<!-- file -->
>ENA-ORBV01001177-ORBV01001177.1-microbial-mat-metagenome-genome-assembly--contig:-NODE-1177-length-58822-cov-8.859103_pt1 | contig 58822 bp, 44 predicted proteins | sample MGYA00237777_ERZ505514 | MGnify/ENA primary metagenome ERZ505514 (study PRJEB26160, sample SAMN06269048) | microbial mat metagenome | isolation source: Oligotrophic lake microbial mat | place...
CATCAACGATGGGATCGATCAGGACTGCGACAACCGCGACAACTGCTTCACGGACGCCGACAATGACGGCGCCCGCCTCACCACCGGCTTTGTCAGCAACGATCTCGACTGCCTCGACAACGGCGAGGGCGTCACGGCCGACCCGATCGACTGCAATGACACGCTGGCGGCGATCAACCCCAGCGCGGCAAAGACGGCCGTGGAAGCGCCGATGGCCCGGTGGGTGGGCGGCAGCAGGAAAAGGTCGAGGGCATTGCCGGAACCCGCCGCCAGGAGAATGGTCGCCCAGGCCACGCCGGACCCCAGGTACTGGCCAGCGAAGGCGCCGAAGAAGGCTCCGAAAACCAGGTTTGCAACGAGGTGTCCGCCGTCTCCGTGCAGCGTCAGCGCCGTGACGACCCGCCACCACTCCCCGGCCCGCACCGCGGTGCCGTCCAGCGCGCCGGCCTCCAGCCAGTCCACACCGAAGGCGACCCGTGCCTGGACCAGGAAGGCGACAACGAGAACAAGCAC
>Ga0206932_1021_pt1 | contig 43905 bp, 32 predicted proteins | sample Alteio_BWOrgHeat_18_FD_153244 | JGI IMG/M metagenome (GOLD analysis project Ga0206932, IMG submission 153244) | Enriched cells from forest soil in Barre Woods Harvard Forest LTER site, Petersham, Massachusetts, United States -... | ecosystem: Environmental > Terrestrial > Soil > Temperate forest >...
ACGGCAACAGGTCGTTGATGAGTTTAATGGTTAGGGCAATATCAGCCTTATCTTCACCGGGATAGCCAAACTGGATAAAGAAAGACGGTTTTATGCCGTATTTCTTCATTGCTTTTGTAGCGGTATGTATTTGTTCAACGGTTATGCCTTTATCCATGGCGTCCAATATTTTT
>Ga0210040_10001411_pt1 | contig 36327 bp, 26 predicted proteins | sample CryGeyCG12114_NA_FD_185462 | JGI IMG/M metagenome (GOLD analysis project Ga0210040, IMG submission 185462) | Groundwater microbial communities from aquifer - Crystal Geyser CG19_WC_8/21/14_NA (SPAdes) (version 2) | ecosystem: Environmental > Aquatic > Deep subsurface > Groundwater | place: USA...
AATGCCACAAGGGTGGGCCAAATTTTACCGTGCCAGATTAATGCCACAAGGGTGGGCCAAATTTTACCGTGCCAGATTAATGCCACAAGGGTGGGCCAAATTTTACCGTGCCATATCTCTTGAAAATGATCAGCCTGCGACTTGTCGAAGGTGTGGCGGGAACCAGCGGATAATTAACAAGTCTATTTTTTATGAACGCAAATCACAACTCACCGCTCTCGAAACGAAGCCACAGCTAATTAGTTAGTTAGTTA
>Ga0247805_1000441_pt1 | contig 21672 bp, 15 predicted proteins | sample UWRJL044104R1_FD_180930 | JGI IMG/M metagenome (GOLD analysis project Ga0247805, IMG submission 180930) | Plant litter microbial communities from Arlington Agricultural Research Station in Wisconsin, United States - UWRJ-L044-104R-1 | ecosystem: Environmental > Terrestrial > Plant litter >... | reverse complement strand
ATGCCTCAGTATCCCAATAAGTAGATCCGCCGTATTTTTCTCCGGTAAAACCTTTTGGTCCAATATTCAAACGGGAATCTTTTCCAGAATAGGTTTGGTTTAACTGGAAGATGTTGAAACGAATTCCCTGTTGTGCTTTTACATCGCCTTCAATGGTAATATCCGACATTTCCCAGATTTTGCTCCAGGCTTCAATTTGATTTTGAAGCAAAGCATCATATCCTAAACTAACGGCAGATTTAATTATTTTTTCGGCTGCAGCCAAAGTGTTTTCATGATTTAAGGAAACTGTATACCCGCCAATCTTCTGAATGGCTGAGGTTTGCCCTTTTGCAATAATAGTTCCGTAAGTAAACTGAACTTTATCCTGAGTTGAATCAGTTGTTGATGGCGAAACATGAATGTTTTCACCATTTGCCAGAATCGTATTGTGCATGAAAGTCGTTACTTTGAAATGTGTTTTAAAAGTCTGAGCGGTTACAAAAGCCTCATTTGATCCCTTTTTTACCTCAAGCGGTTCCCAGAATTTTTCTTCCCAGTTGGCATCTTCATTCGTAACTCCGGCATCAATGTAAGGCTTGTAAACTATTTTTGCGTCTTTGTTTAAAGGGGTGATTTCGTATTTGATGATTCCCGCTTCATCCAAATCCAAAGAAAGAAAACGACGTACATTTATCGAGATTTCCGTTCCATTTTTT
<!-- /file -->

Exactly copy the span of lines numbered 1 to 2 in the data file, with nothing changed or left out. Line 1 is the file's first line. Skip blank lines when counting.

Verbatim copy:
>ENA-ORBV01001177-ORBV01001177.1-microbial-mat-metagenome-genome-assembly--contig:-NODE-1177-length-58822-cov-8.859103_pt1 | contig 58822 bp, 44 predicted proteins | sample MGYA00237777_ERZ505514 | MGnify/ENA primary metagenome ERZ505514 (study PRJEB26160, sample SAMN06269048) | microbial mat metagenome | isolation source: Oligotrophic lake microbial mat | place...
CATCAACGATGGGATCGATCAGGACTGCGACAACCGCGACAACTGCTTCACGGACGCCGACAATGACGGCGCCCGCCTCACCACCGGCTTTGTCAGCAACGATCTCGACTGCCTCGACAACGGCGAGGGCGTCACGGCCGACCCGATCGACTGCAATGACACGCTGGCGGCGATCAACCCCAGCGCGGCAAAGACGGCCGTGGAAGCGCCGATGGCCCGGTGGGTGGGCGGCAGCAGGAAAAGGTCGAGGGCATTGCCGGAACCCGCCGCCAGGAGAATGGTCGCCCAGGCCACGCCGGACCCCAGGTACTGGCCAGCGAAGGCGCCGAAGAAGGCTCCGAAAACCAGGTTTGCAACGAGGTGTCCGCCGTCTCCGTGCAGCGTCAGCGCCGTGACGACCCGCCACCACTCCCCGGCCCGCACCGCGGTGCCGTCCAGCGCGCCGGCCTCCAGCCAGTCCACACCGAAGGCGACCCGTGCCTGGACCAGGAAGGCGACAACGAGAACAAGCAC